During testing of the difference between classifiers (p < 0.05), we discovered an interesting observation that, within each GL, the statistically viable pairs in both datasets had precisely specific patterns in spite of the model complexity and number of PCs (five, 19, and 23). Thus, additional insight related to paretic GL6 and GL7 combinations, in which significance between the groups was achieved only within a single inter-class of classifiers between the affected and non-affected sides, is required from future experiments on an expanded patient population. For this, we hypothesize that, for each stroke-oriented feature set, the classifier behavior has a specific pattern depending on dimensional reduction [56,65] which can be tuned toward the particular gesture of interest. Lastly, since PCA reduces computational effort and targets certain synergetic active myoelectrical patterns in certain applications, it was judged essential for real-time use.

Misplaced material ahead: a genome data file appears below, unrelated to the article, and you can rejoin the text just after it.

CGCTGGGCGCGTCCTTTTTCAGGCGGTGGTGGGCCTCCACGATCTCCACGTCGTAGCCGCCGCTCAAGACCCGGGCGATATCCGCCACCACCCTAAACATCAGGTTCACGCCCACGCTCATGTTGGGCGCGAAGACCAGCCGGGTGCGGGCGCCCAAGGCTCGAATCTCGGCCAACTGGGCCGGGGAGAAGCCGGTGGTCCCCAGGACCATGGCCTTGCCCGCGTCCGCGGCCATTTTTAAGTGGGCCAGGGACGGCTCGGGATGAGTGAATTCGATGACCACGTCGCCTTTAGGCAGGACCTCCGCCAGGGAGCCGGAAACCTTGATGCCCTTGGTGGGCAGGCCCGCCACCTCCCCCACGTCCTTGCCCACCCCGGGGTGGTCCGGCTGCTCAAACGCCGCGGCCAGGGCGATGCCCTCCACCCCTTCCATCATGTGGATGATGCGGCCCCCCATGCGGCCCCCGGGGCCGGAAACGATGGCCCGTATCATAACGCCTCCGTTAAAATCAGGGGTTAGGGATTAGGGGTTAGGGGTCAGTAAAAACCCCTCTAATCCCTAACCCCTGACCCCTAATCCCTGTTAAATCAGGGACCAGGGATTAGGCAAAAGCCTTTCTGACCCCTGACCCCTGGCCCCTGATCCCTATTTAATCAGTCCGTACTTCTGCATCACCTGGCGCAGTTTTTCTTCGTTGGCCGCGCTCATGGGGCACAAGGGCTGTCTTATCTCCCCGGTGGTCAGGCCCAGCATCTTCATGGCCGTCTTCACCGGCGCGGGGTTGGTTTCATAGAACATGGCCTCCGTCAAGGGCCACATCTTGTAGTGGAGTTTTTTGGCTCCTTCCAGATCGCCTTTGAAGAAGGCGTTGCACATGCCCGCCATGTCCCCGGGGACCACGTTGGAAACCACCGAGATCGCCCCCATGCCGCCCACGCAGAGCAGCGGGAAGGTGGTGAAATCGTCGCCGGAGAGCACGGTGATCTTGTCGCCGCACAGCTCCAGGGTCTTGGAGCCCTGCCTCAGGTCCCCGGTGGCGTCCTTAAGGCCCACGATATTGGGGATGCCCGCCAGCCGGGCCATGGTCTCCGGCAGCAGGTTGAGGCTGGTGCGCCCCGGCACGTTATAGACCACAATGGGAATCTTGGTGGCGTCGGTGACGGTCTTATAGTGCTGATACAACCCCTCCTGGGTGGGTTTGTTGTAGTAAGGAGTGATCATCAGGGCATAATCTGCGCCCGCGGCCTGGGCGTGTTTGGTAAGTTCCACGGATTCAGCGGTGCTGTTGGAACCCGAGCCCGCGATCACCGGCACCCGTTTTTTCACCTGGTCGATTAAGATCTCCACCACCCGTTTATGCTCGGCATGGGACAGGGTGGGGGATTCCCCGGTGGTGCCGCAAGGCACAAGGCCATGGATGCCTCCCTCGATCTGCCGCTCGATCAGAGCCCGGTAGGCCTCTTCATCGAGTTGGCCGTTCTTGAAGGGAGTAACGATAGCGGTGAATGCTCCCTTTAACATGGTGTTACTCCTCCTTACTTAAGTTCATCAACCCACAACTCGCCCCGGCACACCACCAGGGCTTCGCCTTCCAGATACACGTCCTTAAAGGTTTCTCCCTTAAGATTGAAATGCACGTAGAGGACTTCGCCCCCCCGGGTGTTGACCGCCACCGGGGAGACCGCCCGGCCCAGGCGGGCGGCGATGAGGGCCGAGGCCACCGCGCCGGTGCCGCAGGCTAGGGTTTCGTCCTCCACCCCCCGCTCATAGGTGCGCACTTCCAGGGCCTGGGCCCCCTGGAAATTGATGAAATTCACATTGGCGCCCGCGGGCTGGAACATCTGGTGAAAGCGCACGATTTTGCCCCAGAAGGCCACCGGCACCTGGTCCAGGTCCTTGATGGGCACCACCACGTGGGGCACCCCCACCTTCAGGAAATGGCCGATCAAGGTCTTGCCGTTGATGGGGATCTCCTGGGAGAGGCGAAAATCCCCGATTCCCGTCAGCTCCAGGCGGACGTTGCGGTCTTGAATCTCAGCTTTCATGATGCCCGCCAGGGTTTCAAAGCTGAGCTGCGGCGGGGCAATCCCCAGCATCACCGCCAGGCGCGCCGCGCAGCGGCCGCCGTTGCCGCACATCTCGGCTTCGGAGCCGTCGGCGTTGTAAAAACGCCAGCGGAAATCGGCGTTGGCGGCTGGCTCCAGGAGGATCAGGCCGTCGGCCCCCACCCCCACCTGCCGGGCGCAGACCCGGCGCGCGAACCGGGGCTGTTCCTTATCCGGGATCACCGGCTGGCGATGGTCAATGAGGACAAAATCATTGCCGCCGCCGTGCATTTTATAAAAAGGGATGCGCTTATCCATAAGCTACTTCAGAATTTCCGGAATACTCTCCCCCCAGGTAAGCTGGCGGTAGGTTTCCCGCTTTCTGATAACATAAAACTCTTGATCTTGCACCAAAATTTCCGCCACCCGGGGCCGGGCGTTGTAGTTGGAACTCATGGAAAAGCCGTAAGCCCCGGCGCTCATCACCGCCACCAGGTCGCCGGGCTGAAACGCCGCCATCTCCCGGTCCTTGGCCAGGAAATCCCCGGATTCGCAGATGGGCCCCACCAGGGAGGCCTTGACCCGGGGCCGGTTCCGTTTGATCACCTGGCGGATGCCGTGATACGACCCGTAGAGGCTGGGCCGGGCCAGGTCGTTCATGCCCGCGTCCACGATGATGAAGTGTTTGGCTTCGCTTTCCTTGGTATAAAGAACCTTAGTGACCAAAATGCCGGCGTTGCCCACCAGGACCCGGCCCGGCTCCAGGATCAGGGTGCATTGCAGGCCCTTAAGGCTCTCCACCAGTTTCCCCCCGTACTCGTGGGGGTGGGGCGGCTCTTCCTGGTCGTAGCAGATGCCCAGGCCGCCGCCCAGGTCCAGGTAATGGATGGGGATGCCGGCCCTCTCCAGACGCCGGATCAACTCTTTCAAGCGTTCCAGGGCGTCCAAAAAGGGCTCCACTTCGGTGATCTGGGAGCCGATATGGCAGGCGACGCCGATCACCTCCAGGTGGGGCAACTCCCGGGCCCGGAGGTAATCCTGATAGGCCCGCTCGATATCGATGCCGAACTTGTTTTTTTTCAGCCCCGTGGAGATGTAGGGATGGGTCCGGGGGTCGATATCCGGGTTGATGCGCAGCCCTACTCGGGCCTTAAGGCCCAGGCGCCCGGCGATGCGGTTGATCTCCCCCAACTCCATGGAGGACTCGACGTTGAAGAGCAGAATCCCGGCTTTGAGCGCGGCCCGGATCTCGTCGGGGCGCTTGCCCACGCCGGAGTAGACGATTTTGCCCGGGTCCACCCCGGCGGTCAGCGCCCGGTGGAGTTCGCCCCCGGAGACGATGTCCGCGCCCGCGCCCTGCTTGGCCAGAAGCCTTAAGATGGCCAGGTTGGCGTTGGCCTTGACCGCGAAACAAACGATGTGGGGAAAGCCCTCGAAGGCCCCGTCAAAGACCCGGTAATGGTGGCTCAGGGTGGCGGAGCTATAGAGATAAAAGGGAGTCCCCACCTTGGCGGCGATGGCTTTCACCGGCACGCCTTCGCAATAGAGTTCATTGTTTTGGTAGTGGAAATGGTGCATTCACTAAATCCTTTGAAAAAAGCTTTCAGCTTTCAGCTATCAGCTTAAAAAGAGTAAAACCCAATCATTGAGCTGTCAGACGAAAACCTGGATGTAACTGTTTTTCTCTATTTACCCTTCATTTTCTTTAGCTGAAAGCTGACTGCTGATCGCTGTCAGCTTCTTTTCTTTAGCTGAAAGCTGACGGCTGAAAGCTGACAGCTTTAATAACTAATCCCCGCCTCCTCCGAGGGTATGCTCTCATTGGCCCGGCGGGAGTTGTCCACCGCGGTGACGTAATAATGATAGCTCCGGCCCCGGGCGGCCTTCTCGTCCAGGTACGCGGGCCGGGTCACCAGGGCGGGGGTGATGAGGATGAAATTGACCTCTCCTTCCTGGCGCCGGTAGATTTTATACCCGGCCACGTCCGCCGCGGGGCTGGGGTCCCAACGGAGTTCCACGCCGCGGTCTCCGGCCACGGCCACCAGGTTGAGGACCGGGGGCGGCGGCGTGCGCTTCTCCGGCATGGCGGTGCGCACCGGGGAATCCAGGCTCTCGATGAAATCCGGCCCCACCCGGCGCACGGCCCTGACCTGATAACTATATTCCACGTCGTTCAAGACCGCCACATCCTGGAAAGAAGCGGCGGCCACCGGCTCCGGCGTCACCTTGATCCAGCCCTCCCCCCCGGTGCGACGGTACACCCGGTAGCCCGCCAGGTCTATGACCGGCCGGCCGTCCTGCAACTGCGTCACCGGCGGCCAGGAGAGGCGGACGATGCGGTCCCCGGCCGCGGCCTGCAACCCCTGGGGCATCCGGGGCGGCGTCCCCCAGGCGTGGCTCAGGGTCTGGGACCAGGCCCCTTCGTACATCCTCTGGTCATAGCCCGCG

We acknowledge the limitations of our study. Our results could be seen as inferior to previous studies carried out on healthy individuals or chronic stroke survivors, and they require detailed settings of technical and clinical aspects. Even though our method demonstrates practical usability for post-acute stroke survivors and reveals several trends that might serve as guidelines, the enhanced complexity could be a barrier to adoption.
In the future, we will validate such a system on new patients (including real-time evaluation), improve the prediction capabilities, generate advances in signal pre-processing, and optimize classifiers. These novel ASF feature sets require additional attention and further testing to validate their performance parameters (e.g., frequency settings, increased number of gestures, and more trainee data from an acute stroke).

5. Conclusions